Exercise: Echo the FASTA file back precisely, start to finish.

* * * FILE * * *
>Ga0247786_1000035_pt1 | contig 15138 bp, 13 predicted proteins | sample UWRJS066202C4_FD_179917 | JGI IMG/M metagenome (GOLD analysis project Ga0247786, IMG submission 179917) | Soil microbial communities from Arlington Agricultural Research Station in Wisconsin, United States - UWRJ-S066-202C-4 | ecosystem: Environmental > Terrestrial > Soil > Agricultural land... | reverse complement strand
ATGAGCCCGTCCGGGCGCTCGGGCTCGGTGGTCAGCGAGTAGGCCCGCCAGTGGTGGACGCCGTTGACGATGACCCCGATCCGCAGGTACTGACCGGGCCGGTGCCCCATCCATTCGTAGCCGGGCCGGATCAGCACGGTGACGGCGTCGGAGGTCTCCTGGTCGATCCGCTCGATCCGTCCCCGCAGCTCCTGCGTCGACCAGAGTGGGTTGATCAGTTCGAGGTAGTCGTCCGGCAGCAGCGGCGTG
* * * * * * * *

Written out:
>Ga0247786_1000035_pt1 | contig 15138 bp, 13 predicted proteins | sample UWRJS066202C4_FD_179917 | JGI IMG/M metagenome (GOLD analysis project Ga0247786, IMG submission 179917) | Soil microbial communities from Arlington Agricultural Research Station in Wisconsin, United States - UWRJ-S066-202C-4 | ecosystem: Environmental > Terrestrial > Soil > Agricultural land... | reverse complement strand
ATGAGCCCGTCCGGGCGCTCGGGCTCGGTGGTCAGCGAGTAGGCCCGCCAGTGGTGGACGCCGTTGACGATGACCCCGATCCGCAGGTACTGACCGGGCCGGTGCCCCATCCATTCGTAGCCGGGCCGGATCAGCACGGTGACGGCGTCGGAGGTCTCCTGGTCGATCCGCTCGATCCGTCCCCGCAGCTCCTGCGTCGACCAGAGTGGGTTGATCAGTTCGAGGTAGTCGTCCGGCAGCAGCGGCGTG